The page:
The transplantation, engraftment, and expansion of primary hepatocytes have the potential to be an effective therapy for metabolic disorders of the liver including those of nitrogen metabolism. To date, such methods for the treatment of urea cycle disorders in murine models has only been minimally explored. Arginase deficiency, an inherited disorder of nitrogen metabolism that presents in the first two years of life, has the potential to be treated by such methods. To explore the potential of this approach, we mated the conditional arginase deficient mouse with a mouse model deficient in fumarylacetoacetate hydrolase (FAH) and with Rag2 and IL2-Rγ mutations to give a selective advantage to transplanted (normal) human hepatocytes. On day -1, a uroplasminogen-expressing adenoviral vector was administered intravenously followed the next day with the transplantation of 1 × 106 human hepatocytes (or vehicle alone) by intrasplenic injection. As the initial number of administered hepatocytes would be too low to prevent hepatotoxicity-induced mortality, NTBC cycling was performed to allow for hepatocyte expansion and repopulation. While all control mice died, all except one human hepatocyte transplanted mice survived. Four months after hepatocyte transplantation, 2 × 1011 genome copies of AAV-TBG-Cre recombinase was administered IV to disrupt endogenous hepatic arginase expression. While all control mice died within the first month, human hepatocyte transplanted mice did well. Ammonia and amino acids, analyzed in both groups before and after disruption of endogenous arginase expression, while well-controlled in the transplanted group, were markedly abnormal in the controls. Ammonium challenging further demonstrated the durability and functionality of the human repopulated liver. In conclusion, these studies demonstrate that human hepatocyte repopulation in the murine liver can result in effective treatment of arginase deficiency.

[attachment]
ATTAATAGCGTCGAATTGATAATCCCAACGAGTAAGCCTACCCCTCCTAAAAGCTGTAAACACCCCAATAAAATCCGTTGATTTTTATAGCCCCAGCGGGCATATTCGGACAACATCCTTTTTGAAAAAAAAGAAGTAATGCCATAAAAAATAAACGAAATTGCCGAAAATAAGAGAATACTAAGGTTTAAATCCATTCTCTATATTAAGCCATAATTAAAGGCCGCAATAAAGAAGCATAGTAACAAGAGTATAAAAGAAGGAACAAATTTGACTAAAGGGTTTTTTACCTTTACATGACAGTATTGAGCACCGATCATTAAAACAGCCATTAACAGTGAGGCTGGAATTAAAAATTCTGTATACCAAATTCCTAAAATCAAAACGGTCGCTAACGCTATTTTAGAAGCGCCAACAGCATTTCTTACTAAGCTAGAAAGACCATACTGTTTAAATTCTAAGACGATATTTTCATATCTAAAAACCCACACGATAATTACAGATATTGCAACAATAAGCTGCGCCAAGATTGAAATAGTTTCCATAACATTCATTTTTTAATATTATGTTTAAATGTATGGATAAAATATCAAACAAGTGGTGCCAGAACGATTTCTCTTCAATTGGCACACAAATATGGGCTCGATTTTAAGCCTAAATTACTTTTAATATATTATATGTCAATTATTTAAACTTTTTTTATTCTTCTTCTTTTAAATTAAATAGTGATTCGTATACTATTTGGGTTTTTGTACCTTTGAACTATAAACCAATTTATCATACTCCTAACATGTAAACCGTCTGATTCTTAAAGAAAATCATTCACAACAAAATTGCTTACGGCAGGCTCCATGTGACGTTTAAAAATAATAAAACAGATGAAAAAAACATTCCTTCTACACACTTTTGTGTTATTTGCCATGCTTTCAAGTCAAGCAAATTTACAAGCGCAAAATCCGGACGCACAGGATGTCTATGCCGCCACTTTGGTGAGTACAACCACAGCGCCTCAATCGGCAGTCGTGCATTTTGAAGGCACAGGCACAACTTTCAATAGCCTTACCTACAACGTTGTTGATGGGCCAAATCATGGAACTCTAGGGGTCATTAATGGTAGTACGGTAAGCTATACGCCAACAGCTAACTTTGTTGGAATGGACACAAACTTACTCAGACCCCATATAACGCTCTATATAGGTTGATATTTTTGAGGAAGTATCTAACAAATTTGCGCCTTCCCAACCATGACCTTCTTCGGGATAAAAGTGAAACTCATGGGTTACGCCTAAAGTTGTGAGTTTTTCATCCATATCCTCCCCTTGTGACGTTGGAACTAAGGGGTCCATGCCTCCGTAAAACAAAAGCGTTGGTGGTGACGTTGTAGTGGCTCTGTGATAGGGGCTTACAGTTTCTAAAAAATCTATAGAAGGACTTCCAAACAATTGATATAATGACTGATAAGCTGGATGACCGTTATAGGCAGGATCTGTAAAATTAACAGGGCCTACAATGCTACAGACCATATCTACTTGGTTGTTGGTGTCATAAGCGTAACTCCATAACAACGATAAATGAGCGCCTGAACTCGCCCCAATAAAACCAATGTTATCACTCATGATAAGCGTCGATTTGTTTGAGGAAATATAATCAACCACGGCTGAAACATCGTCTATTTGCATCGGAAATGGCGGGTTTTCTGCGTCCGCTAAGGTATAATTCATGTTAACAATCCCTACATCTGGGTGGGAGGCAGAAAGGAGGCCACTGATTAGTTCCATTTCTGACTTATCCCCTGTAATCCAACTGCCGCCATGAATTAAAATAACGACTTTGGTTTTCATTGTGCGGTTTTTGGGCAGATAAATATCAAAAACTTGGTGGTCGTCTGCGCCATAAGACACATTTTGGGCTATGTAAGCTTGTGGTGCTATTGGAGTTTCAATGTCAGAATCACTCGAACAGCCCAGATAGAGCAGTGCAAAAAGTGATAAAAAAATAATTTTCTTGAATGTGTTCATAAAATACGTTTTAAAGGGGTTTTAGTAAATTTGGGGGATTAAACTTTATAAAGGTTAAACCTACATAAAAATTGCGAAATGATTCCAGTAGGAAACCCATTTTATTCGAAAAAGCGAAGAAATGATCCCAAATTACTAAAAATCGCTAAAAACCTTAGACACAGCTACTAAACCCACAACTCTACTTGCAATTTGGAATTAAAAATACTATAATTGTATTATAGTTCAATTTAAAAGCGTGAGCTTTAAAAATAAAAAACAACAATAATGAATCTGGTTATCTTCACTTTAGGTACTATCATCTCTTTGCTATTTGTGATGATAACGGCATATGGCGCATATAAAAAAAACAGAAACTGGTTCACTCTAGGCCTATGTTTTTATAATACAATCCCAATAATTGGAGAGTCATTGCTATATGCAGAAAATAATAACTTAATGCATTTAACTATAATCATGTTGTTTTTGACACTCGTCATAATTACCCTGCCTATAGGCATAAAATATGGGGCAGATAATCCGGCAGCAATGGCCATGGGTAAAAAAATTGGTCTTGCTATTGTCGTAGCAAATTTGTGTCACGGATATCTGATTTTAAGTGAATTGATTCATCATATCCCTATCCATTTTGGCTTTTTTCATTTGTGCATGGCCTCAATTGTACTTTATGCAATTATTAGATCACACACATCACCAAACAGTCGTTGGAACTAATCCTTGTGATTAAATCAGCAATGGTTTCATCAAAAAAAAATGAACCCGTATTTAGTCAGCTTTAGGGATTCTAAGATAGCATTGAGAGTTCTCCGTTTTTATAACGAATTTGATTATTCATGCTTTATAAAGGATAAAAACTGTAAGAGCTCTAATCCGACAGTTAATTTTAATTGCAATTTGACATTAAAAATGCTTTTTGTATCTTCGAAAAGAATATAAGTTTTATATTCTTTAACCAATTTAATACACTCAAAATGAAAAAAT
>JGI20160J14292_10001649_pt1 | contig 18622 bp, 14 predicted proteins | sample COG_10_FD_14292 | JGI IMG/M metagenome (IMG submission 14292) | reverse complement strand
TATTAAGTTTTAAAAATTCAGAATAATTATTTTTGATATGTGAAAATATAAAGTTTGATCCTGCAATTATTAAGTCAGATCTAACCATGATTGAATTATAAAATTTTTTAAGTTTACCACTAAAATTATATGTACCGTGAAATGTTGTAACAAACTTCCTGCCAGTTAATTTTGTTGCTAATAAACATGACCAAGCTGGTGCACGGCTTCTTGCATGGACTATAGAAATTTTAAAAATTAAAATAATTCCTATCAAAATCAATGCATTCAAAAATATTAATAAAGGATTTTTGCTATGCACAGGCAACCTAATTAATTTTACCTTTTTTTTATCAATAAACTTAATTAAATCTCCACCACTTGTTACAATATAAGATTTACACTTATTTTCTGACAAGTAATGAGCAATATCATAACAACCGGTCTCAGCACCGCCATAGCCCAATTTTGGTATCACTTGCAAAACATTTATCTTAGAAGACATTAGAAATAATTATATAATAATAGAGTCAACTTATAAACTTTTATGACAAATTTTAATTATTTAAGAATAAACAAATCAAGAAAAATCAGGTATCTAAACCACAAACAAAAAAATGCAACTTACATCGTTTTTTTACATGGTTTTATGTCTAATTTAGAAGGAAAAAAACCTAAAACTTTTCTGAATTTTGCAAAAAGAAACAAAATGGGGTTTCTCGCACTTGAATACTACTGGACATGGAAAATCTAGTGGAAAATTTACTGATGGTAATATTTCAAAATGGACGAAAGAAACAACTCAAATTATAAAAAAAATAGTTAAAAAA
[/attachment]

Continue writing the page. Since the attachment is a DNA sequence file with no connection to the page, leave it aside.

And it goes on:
Keywords: Ammonia; Arginase deficiency; Cellular transplant; Hyperargininemia; Treatment; Urea cycle disorder.
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